B-cell chronic lymphocytic leukemia with monoclonal gammopathy in a horse
Felipe Reggeti, Kendra Katsoulis, Kristiina Ruotsalo, Dorothee Bienzle
Animal Health Laboratory, University of Guelph, Guelph, ON (Reggeti, Ruotsalo); Harwich Veterinary Clinic PC, Blenheim, ON (Katsoulis); Department of Pathobiology, University of Guelph, Guelph, ON (Bienzle)
AHL Newsletter 2021;25(4):22.
An 18-year-old Clydesdale female horse was examined for vague signs of colic. The mare was agitated and painful during urination. A complete blood count (CBC) revealed a mild neutropenia [1.78 x10e9/L (RI 2.8-7.7 x10e9/L)], mild regenerative left shift [bands: 0.59 x10e9/L (RI 0.0-0.2 x10e9/L)], moderate lymphocytosis [14.65 x10e9/L (RI 1.3-4.7 x10e9/L)] and mild to moderate monocytosis [2.57 x10e9/L (RI 0.1-0.8 x10e9/L)]. Upon examination of the blood smear, the lymphocytes were heterogeneous suggesting a reactive cell population, although the lymphocyte count was considered unusually elevated and monitoring was warranted. The biochemistry profile revealed a mild to moderate hyperproteinemia due to hyperglobulinemia [53 g/L (RI 26-41 g/L)]. Urinalysis on a free flow sample showed 2-5 leukocytes/400x and 3+ bacteria; Escherichia coli, Enterococcus casseliflavus and Enterobacter cloacae were isolated on bacterial culture. These findings, along with elevated serum amyloid A [765 mg/L (RI 0-20 mg/L)], indicated inflammation, antigenic stimulation and possible urinary tract infection (UTI).
A follow-up CBC showed a marked leukocytosis [60.5 x10e9/L (RI 5.1-11.0 x10e9/L)] due to marked lymphocytosis (41.75 x10e9/L) and marked monocytosis (13.92 x10e9/L). The lymphocytes were variably sized, with basophilic cytoplasm and round to indented/lobulated to convoluted nuclei with coarsely clumped chromatic pattern and no visible nucleoli (Fig.1). Some of the larger lymphoid cells were probably misidentified as monocytes. These findings are consistent with leukemia, probably of lymphocytic origin (chronic lymphocytic leukemia vs. leukemic phase of lymphoma).
Since laboratory findings supported both inflammation and neoplasia, serum protein electrophoresis (SPE) was performed to characterize the hyperproteinemia. A relative hypoalbuminemia [26 g/L (RI 30-37 g/L)] was noted. The hyperglobulinemia was characterized by increased beta-2 globulins [29 g/L (RI 2-9 g/L)], outlined by a narrow-based peak, consistent with a monoclonal gammopathy (Fig.2). These findings were consistent with an immunoglobulin-producing B-cell or plasma cell neoplasm. To further investigate B-cell origin, immunophenotyping by flow cytometry (FC) was performed on EDTA blood. This method identified a population of variably-sized cells that were moderately positive for CD18 and CD21, and uniformly positive for MHC II. These findings are most consistent with a B-cell chronic lymphocytic leukemia (B-CLL).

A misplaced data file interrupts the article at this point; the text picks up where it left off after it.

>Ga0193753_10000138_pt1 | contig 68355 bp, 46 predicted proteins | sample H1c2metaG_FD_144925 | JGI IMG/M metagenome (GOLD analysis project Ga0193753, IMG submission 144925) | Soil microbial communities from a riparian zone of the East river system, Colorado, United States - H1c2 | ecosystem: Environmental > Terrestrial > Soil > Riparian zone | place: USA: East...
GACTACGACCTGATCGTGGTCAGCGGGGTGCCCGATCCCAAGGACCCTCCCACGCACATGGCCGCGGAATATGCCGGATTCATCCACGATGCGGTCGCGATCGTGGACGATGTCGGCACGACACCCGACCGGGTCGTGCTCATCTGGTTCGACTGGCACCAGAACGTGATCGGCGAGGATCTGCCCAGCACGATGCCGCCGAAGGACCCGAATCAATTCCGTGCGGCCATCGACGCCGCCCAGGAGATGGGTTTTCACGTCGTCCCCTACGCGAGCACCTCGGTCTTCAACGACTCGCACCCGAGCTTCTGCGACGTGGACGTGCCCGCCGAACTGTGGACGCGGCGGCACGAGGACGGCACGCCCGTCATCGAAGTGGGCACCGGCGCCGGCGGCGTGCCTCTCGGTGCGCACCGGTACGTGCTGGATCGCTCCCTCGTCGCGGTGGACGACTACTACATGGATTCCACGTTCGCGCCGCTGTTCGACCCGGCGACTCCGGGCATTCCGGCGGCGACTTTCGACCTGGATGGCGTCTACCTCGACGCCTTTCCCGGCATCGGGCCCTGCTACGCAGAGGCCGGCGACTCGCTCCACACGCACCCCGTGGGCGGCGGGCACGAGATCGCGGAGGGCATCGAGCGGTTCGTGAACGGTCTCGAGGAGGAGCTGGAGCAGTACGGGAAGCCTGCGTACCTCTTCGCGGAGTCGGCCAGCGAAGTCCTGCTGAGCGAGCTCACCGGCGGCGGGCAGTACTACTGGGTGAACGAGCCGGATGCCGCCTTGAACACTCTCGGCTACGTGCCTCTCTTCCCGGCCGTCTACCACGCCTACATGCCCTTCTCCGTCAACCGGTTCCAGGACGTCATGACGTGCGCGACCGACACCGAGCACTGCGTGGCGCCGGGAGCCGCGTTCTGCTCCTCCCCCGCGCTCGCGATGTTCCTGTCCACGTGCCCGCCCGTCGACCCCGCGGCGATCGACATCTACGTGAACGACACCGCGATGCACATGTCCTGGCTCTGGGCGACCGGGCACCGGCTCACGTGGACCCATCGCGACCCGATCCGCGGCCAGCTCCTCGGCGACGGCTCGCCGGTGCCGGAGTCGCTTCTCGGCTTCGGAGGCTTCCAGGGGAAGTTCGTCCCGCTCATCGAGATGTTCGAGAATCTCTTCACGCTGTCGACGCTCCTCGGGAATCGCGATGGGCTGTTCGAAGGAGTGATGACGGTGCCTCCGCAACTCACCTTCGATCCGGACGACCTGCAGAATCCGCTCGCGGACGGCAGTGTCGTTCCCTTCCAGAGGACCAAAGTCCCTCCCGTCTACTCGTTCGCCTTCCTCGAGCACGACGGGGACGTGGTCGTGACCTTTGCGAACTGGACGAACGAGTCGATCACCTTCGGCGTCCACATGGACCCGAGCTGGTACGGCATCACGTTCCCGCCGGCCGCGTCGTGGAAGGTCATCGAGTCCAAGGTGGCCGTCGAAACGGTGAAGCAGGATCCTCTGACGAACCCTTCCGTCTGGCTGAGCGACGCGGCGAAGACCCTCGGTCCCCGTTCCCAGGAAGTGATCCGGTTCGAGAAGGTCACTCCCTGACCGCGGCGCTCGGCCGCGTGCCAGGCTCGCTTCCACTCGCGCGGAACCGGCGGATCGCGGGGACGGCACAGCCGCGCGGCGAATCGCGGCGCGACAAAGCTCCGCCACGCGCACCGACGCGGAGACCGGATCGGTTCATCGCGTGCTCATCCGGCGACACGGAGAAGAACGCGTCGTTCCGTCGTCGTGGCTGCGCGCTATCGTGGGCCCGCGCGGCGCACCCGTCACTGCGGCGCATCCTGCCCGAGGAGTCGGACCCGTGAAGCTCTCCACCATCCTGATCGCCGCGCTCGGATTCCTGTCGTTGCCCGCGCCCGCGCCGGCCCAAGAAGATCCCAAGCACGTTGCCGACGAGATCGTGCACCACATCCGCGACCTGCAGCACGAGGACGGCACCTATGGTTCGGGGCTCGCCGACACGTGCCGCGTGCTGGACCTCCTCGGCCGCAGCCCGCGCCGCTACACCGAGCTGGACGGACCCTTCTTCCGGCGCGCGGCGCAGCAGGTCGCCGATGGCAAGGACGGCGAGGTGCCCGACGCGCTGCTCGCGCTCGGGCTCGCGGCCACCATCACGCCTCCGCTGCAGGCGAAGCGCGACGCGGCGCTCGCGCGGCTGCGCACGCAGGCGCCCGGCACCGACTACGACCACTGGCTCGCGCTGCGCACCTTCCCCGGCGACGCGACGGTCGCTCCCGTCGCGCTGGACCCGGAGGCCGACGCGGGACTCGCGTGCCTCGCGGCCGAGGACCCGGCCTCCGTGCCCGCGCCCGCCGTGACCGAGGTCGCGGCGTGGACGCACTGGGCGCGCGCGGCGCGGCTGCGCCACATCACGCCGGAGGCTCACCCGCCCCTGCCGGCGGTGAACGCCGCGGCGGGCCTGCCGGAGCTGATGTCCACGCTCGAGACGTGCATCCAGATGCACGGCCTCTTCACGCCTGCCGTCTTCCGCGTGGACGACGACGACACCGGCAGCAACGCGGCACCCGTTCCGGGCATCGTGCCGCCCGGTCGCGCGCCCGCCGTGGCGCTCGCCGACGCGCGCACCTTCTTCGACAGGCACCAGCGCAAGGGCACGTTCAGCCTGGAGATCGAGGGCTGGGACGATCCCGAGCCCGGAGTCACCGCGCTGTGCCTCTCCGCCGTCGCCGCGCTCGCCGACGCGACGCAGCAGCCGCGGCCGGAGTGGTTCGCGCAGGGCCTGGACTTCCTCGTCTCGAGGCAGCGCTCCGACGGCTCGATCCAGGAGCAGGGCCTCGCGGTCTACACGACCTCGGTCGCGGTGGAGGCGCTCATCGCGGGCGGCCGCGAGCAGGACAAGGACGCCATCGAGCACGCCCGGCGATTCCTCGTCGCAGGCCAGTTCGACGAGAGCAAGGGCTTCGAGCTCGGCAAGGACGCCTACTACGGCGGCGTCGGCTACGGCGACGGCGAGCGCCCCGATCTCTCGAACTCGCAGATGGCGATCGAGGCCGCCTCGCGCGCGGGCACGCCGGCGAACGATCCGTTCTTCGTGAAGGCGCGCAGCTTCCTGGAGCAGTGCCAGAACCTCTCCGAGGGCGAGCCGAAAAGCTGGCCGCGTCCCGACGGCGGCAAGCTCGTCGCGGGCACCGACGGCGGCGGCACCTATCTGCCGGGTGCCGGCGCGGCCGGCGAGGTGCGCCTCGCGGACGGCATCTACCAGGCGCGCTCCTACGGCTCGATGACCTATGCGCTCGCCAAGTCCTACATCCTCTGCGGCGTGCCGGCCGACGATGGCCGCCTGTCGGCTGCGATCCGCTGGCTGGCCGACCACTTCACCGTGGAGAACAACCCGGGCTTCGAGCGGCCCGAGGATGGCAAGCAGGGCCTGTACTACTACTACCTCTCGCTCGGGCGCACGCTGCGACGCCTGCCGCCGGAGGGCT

An interesting feature noted in this case was the deep nuclear indentation and convolution of the neoplastic cells, which is more commonly associated with T-cell neoplasms; however, SPE and FC were confirmatory for B-cell origin. Also, the paraproteins resulting in a monoclonal peak migrated in the beta-2 region, suggesting an IgM or IgA gammopathy, although immunoglobulin isotype characterization was not attempted.
Clinical signs improved after treatment with TMS and enrofloxacin for the presumptive UTI, and owners considered chemotherapy for the leukemia. However, the mare lost a significant amount of weight, clinical signs recurred, and the owners elected humane euthanasia. Chronic lymphocytic leukemias have been infrequently reported in horses (1,2), and information on clinical outcome is sparse. Chemotherapy with prednisolone-chlorambucil was attempted in one horse with B-CLL; however, due to inadequate response to treatment and poor prognosis, the animal was euthanized 6 weeks after initial presentation (2). Differentiation between lymphocytic leukemia and stage-V-lymphoma can be challenging or impossible. In the case reported here, clinical presentation (lack of lymphadenopathy) and cytological and immunophenotypic features of the neoplastic lymphocytes strongly suggested B-CLL; however, primary lymphoma (e.g. GI tract) with secondary bone marrow/blood involvement could not be entirely excluded.
Figure 1: Blood smear examination. There is a population of atypical lymphocytes with frequent nuclear indentation. Wright’s stain (400X).
Figure 2: Serum protein electrophoresis. The discrete band noted on the cellulose acetate strip (insert) is represented by a narrow-based peak in the beta-2 globulin region of the densitogram, consistent with a monoclonal gammopathy.
1. Cian F, et al. Leukemic small cell lymphoma or chronic lymphocytic leukemia in a horse. Vet Clin Pathol 2013;42(3):301-306.
2. Long AE, et al. Rapid progression of B-cell chronic lymphocytic leukemia in a horse. J Am Vet Med Assoc 2019;255(6):716-721.